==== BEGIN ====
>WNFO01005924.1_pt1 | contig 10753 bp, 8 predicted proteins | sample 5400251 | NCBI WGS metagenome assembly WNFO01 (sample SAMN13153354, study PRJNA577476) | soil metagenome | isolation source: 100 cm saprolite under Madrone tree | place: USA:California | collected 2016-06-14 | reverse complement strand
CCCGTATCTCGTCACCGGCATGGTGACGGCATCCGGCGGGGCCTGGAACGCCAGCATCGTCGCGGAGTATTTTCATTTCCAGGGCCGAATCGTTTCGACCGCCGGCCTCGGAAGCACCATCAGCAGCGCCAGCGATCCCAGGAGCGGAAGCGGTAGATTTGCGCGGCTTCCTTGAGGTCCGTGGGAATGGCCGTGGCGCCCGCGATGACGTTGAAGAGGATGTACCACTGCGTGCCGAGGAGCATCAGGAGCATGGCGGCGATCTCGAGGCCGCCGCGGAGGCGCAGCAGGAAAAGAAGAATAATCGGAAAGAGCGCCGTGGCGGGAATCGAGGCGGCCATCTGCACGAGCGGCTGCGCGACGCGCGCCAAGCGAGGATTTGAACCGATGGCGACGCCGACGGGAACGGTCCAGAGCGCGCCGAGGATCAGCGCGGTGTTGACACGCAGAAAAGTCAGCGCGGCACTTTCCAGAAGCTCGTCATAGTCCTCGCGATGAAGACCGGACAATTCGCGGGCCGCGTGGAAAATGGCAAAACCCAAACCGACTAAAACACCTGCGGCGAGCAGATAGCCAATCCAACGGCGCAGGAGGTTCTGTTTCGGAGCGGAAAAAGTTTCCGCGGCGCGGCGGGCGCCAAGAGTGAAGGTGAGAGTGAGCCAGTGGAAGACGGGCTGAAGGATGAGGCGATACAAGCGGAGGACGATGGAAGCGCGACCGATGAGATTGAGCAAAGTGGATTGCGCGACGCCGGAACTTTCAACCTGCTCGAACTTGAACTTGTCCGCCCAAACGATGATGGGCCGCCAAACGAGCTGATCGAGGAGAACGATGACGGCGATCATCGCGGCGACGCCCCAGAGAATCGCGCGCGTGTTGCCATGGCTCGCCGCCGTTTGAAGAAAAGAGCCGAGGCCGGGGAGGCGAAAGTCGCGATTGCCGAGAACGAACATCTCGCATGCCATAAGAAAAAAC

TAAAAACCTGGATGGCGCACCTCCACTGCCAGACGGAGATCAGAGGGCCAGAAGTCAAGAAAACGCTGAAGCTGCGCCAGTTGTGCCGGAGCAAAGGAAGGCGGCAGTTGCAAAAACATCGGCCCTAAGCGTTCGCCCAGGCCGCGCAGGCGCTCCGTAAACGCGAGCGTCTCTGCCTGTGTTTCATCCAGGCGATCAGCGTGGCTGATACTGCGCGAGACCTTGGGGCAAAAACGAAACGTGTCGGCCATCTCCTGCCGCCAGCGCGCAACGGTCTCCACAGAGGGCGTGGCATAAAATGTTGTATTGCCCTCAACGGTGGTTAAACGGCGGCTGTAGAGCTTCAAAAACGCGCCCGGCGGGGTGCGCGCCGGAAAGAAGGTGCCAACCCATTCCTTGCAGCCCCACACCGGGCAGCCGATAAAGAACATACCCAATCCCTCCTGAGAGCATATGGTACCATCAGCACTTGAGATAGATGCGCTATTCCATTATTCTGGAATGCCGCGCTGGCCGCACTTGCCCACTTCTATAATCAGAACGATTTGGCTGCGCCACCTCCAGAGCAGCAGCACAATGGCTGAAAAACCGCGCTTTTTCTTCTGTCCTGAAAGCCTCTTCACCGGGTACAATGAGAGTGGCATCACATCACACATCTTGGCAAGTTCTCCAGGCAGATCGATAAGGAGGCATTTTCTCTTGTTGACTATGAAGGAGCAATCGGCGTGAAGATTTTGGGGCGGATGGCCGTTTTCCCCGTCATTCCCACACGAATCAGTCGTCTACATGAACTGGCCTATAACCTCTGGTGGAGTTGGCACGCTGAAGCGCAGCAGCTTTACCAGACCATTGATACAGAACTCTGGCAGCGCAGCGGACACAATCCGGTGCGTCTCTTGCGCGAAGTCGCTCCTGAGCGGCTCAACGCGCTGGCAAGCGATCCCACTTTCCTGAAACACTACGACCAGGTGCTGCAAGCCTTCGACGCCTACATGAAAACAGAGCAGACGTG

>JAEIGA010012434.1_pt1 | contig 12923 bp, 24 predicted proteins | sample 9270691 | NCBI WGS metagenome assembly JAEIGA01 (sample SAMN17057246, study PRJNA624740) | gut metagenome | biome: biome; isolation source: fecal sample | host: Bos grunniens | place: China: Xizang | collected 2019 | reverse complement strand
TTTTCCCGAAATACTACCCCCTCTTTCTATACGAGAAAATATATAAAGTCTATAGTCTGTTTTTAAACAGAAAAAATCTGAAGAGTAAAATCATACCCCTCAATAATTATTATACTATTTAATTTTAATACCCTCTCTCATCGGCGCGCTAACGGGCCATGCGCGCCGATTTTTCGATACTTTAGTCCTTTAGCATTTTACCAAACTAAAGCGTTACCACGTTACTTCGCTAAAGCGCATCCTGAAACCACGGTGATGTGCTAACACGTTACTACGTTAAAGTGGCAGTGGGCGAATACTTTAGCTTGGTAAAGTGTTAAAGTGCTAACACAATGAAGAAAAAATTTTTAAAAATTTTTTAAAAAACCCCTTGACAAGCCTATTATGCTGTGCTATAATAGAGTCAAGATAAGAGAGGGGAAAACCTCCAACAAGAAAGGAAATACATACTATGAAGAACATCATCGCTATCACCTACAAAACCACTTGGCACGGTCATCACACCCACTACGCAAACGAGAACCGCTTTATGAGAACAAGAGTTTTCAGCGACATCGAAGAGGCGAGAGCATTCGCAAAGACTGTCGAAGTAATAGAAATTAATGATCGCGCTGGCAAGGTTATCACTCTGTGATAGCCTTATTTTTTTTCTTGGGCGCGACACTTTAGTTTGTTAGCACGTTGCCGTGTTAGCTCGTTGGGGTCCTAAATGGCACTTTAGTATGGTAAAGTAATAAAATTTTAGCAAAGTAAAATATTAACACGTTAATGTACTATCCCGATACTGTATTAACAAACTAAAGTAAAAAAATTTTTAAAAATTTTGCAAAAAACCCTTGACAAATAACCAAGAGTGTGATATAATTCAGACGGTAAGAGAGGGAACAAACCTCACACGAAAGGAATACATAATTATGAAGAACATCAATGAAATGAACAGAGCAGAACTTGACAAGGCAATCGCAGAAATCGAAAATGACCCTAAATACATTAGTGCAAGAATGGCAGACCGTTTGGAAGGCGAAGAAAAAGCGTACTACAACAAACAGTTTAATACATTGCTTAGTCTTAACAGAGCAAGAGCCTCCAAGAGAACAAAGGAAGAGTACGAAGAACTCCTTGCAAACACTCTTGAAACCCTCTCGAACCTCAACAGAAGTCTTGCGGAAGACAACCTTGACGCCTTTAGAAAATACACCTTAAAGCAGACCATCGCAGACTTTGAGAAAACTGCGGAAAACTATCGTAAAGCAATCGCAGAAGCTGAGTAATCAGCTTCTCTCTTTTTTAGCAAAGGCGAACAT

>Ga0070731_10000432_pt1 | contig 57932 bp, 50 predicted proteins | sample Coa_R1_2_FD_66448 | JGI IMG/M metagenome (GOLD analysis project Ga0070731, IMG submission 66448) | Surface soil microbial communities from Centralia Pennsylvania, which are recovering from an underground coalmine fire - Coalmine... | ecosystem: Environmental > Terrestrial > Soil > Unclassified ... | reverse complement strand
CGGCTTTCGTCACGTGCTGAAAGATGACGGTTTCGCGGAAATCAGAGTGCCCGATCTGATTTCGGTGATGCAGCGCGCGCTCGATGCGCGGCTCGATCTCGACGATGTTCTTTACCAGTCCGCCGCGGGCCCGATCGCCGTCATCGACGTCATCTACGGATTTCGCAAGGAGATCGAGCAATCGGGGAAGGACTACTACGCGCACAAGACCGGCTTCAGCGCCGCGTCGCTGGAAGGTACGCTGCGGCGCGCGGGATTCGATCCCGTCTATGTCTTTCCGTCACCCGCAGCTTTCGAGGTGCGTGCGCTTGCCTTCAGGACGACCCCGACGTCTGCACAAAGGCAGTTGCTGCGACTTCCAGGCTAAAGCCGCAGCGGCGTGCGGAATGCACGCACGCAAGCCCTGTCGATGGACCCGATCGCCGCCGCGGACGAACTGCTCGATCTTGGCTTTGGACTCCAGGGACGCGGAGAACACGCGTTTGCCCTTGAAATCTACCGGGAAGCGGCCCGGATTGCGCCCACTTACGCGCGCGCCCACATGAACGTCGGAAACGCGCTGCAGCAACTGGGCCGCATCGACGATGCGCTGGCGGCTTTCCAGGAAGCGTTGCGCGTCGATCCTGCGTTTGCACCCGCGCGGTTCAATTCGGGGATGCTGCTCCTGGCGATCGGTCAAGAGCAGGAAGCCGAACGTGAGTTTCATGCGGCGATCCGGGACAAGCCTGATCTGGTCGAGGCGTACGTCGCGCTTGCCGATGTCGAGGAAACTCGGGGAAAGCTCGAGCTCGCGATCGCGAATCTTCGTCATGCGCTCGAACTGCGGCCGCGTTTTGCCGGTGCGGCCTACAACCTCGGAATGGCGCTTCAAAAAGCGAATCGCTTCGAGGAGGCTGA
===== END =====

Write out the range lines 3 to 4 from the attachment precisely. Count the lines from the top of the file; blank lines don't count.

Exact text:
TAAAAACCTGGATGGCGCACCTCCACTGCCAGACGGAGATCAGAGGGCCAGAAGTCAAGAAAACGCTGAAGCTGCGCCAGTTGTGCCGGAGCAAAGGAAGGCGGCAGTTGCAAAAACATCGGCCCTAAGCGTTCGCCCAGGCCGCGCAGGCGCTCCGTAAACGCGAGCGTCTCTGCCTGTGTTTCATCCAGGCGATCAGCGTGGCTGATACTGCGCGAGACCTTGGGGCAAAAACGAAACGTGTCGGCCATCTCCTGCCGCCAGCGCGCAACGGTCTCCACAGAGGGCGTGGCATAAAATGTTGTATTGCCCTCAACGGTGGTTAAACGGCGGCTGTAGAGCTTCAAAAACGCGCCCGGCGGGGTGCGCGCCGGAAAGAAGGTGCCAACCCATTCCTTGCAGCCCCACACCGGGCAGCCGATAAAGAACATACCCAATCCCTCCTGAGAGCATATGGTACCATCAGCACTTGAGATAGATGCGCTATTCCATTATTCTGGAATGCCGCGCTGGCCGCACTTGCCCACTTCTATAATCAGAACGATTTGGCTGCGCCACCTCCAGAGCAGCAGCACAATGGCTGAAAAACCGCGCTTTTTCTTCTGTCCTGAAAGCCTCTTCACCGGGTACAATGAGAGTGGCATCACATCACACATCTTGGCAAGTTCTCCAGGCAGATCGATAAGGAGGCATTTTCTCTTGTTGACTATGAAGGAGCAATCGGCGTGAAGATTTTGGGGCGGATGGCCGTTTTCCCCGTCATTCCCACACGAATCAGTCGTCTACATGAACTGGCCTATAACCTCTGGTGGAGTTGGCACGCTGAAGCGCAGCAGCTTTACCAGACCATTGATACAGAACTCTGGCAGCGCAGCGGACACAATCCGGTGCGTCTCTTGCGCGAAGTCGCTCCTGAGCGGCTCAACGCGCTGGCAAGCGATCCCACTTTCCTGAAACACTACGACCAGGTGCTGCAAGCCTTCGACGCCTACATGAAAACAGAGCAGACGTG

>JAEIGA010012434.1_pt1 | contig 12923 bp, 24 predicted proteins | sample 9270691 | NCBI WGS metagenome assembly JAEIGA01 (sample SAMN17057246, study PRJNA624740) | gut metagenome | biome: biome; isolation source: fecal sample | host: Bos grunniens | place: China: Xizang | collected 2019 | reverse complement strand